New weekly COVID-19 cases in children hit record levels the week of Aug. 26 in the United States, representing 22% of the total cases that week, according to the American Academy of Pediatrics. Hospitalizations of children from the virus have been rising as well, and now comprise between 2% and 4% of the total.
The U.S. will not be able to fully reopen the economy or capitalize on the recovery boom until children and young adults are able to return to their schools.
A combination of factors is behind this increase, including the spread of the more contagious delta variant, resistance to receiving vaccines among some people, and logistical challenges on a global scale. All of these factors have pushed much of the world into a fourth wave of the coronavirus just as the school year kicks off, and have brought closer the day when COVID-19 becomes endemic—or when people learn to live with the disease.
While the highly transmissible delta variant has resulted in breakthrough cases, that does not diminish the major health and economic benefits of widely adopted vaccination. Unvaccinated people are five times as likely to be infected, and 29 times more likely to be hospitalized, according to a new study from the Centers for Disease Control and Prevention.
High transmissibility and case severity of new variants add urgency to protecting those who cannot be vaccinated, increasing overall vaccination rates, and ensuring a safe and productive environment for a full reopening of the economy.
A focus on children
As cases have risen this summer, mask mandates and safety protocols are being reimposed in schools. It all gives parents painful reminders of the challenges they faced last year.
But the one major difference from last year is that three COVID-19 vaccines have been approved in the United States—Moderna and Johnson & Johnson with emergency use authorization, and Pfizer-BioNTech, which received full FDA approval. Now, half of the total U.S. population has been fully vaccinated, and 62% has received at least one shot, according to the CDC’s vaccination tracker.
These are important metrics because there is an inverse correlation between vaccination rates and new cases. This is encouraging for heavily vaccinated adult populations, but of little comfort to the 22% of U.S. residents (approximately 75 million) who are 17 or younger and have limited or no access to vaccines, and who have no personal control to make health care decisions.
The three vaccines are also being studied for use in children, and are in various states of submission and review.
In terms of clinical trials in children, Pfizer and BioNTech are the furthest along from a submission perspective for their Phase 1/2/3 study in children between 6 months and 11 years old. The study is being conducted among 4,500 children in the U.S. and in European countries, and is broken into three age groups (5 to 11 years, 2 to 5 years, and 6 months to 2 years).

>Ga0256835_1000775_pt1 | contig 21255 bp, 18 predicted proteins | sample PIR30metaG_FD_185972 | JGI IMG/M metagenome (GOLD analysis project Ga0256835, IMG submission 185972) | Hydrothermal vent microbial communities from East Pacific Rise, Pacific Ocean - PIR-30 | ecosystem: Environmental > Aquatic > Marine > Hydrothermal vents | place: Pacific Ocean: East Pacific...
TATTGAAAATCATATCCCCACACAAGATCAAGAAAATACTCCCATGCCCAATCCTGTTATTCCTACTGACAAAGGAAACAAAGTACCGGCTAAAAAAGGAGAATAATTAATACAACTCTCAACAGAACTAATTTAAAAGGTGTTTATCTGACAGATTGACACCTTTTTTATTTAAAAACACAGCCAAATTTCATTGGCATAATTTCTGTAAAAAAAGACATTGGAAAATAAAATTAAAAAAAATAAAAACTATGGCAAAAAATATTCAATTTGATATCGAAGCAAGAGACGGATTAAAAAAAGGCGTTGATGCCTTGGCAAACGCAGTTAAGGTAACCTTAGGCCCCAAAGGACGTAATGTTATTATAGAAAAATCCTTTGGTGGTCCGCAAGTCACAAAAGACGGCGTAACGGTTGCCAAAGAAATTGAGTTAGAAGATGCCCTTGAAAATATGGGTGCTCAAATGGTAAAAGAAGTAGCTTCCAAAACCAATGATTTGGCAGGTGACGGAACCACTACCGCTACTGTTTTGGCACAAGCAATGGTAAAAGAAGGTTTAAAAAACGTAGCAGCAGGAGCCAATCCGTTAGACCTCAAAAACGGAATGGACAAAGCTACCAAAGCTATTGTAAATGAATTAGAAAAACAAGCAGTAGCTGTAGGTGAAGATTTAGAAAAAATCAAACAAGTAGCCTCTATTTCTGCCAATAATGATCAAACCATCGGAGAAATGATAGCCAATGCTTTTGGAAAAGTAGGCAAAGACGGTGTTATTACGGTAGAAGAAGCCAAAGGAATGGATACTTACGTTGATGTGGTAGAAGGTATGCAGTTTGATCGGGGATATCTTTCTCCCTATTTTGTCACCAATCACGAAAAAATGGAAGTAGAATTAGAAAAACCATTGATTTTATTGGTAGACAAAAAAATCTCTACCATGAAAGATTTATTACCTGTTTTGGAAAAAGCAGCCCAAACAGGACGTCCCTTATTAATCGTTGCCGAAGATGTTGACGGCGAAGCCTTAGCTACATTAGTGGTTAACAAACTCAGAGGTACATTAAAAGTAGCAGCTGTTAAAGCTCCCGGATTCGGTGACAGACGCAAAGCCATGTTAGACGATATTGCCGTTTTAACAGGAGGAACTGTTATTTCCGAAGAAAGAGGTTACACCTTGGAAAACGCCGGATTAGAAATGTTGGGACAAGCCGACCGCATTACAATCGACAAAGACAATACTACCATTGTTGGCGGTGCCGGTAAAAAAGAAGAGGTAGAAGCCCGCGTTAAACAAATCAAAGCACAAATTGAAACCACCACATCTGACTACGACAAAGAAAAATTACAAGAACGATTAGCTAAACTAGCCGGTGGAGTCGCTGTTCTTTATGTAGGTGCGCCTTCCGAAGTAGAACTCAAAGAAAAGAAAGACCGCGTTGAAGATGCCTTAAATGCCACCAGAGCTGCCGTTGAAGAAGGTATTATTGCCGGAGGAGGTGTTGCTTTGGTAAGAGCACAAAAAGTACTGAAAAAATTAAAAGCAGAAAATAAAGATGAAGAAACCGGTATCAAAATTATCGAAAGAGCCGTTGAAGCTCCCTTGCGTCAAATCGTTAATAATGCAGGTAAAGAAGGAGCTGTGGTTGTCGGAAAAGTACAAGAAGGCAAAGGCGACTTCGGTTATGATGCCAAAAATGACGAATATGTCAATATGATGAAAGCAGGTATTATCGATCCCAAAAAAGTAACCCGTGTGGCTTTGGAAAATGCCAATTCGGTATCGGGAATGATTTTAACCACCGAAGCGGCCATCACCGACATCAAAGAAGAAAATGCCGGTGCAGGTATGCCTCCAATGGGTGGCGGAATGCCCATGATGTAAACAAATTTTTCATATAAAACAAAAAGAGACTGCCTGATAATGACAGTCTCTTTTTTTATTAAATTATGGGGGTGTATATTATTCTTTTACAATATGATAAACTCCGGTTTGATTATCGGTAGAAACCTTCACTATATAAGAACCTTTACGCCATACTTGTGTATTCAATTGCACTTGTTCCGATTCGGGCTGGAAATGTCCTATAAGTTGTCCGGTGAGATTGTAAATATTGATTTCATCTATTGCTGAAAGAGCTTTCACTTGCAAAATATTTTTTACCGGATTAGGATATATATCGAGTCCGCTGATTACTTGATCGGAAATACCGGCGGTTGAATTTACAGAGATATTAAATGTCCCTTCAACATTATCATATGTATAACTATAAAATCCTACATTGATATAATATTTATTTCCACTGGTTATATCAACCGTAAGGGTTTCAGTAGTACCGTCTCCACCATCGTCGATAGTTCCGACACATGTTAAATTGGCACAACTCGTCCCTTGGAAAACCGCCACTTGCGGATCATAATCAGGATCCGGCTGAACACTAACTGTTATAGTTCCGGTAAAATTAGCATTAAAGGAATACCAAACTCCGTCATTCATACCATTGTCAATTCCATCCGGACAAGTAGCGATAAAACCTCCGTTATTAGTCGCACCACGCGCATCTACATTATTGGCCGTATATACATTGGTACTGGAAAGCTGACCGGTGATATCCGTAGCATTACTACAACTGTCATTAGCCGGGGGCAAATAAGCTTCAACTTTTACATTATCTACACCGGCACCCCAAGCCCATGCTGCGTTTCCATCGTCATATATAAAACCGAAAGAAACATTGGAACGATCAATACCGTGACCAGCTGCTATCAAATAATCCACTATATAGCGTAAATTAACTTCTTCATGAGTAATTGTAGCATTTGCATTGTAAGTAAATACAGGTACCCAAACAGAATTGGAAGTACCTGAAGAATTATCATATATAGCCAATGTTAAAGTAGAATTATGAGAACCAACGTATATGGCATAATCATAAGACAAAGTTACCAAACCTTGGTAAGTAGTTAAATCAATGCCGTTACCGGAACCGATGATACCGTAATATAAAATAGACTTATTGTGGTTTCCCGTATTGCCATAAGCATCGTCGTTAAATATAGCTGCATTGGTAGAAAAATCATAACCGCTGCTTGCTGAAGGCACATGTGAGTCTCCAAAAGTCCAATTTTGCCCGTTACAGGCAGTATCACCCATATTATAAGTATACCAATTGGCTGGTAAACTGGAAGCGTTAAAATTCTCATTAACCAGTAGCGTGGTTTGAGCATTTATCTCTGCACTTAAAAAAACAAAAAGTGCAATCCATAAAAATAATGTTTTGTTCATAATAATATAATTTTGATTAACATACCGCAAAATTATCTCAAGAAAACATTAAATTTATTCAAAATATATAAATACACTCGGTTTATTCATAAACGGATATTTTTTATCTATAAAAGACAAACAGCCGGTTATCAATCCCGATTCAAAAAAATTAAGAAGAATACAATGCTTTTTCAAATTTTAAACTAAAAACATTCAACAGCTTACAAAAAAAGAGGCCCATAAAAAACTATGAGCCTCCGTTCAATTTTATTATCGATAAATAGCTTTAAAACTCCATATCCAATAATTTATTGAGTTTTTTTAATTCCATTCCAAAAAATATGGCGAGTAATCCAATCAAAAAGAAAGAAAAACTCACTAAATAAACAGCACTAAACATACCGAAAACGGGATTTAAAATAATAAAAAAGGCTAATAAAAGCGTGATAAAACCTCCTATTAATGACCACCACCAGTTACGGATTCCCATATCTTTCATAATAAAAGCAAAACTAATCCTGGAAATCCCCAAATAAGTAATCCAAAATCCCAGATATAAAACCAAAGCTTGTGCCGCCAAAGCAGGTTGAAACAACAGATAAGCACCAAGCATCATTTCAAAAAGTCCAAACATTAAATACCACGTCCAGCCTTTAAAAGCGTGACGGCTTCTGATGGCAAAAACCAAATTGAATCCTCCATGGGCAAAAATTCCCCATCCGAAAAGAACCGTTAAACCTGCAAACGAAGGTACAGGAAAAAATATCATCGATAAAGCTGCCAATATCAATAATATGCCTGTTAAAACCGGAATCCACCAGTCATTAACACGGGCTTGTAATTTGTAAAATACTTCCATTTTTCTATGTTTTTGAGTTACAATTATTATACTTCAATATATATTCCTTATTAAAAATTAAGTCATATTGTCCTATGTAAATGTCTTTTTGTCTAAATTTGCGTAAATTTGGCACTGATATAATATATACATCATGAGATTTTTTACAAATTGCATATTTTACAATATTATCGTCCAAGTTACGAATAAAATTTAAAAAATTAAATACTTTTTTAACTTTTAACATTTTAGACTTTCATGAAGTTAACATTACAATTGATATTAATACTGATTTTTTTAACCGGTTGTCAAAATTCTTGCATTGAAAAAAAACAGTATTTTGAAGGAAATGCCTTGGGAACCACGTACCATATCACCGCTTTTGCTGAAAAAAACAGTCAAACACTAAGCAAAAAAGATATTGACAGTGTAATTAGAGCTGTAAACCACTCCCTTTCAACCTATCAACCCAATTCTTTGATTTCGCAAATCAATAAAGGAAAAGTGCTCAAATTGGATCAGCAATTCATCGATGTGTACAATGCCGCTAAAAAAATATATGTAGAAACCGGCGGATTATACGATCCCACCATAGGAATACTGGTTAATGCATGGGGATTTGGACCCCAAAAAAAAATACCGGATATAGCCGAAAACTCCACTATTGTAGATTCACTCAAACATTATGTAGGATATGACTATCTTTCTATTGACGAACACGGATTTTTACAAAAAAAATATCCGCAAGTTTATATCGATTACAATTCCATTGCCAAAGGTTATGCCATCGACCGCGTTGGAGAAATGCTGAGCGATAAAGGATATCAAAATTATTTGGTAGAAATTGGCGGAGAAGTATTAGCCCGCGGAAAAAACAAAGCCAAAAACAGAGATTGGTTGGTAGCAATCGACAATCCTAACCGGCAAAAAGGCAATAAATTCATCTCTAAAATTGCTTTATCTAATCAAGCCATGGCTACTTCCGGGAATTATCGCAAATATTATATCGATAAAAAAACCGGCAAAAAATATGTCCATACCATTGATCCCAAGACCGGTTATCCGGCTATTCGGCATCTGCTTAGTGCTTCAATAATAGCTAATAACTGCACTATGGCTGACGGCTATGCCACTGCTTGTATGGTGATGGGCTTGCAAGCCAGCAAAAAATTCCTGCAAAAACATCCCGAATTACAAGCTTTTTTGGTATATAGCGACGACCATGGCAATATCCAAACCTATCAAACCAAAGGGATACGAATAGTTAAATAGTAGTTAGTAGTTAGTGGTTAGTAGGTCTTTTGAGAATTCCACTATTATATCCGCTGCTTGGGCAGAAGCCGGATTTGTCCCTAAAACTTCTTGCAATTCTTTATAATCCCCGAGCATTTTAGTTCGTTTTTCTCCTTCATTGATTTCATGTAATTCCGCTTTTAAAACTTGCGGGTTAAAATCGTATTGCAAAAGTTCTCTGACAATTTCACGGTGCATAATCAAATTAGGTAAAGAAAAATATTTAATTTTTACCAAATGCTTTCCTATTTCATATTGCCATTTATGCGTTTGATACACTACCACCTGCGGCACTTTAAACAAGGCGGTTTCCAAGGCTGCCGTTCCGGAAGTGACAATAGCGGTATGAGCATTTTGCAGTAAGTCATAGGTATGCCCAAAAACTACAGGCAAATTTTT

The study is following the same two-dose schedule (approximately three weeks apart) as adults and adolescents receive. Moderna also launched a clinical trial in children under 12 in March, and the results are expected this fall.
Parents to lead by example
For schools to return to any kind of normal activity, children will not only need to be vaccinated, but they will also need to catch up with the rest of the population.
The following chart represents the velocity of vaccination among different age groups in the U.S., as measured by the percentage of the population having received at least one dose.
Older adults who had earlier access to vaccines and a higher risk of severe infection were quick to be vaccinated and have reached high vaccination levels. But that rate declines as age groups decline from 65 to 18, according to the CDC’s COVID-19 data tracker.
The most encouraging data suggests that children under 18 have fast initial adoption rates, even considering that there is only one vaccine available. This behavior is likely attributable to vaccinated parents who used themselves as a safety barometer for the family, and had an increased comfort level to have their children vaccinated.
Data from the National Vital Statistics System indicates that the average age of mothers is 26, and using 25 to 49 as proxies for parent-aged populations, we see that between 52% and 61% of those adults have been vaccinated.
The underlying concern with these numbers is that as child vaccinations approach the rates of parents, there may be a lower likelihood of achieving highly protective levels within child-aged communities.
Based upon the distribution of adult vaccination rates at the state level, one can reasonably conclude that low adult vaccination states will also be low child vaccination states.
If this is the case, these states will continue to face the short-term burden of uncertain schooling and child care, and the long-term economic impact of employment instability, pressure for parents to leave the workforce and the potential for a generational gap in childhood education.
When it comes to protecting children from COVID-19, there are the first-order concerns of their health and safety, as well as allowing them to return to school and extracurricular activities.
The second-order effects are known all too well by parents and caretakers who have come under intense economic and social strain as they rebalance their lives, schedules and careers.
From an economic perspective, the U.S. will not be able to fully reopen the economy or capitalize on the recovery boom until children and young adults are able to return to their schools.
Ethan Schmidt, an economics intern at RSM US, contributed research.
For more information on how the coronavirus pandemic is affecting midsize businesses, please visit the RSM Coronavirus Resource Center.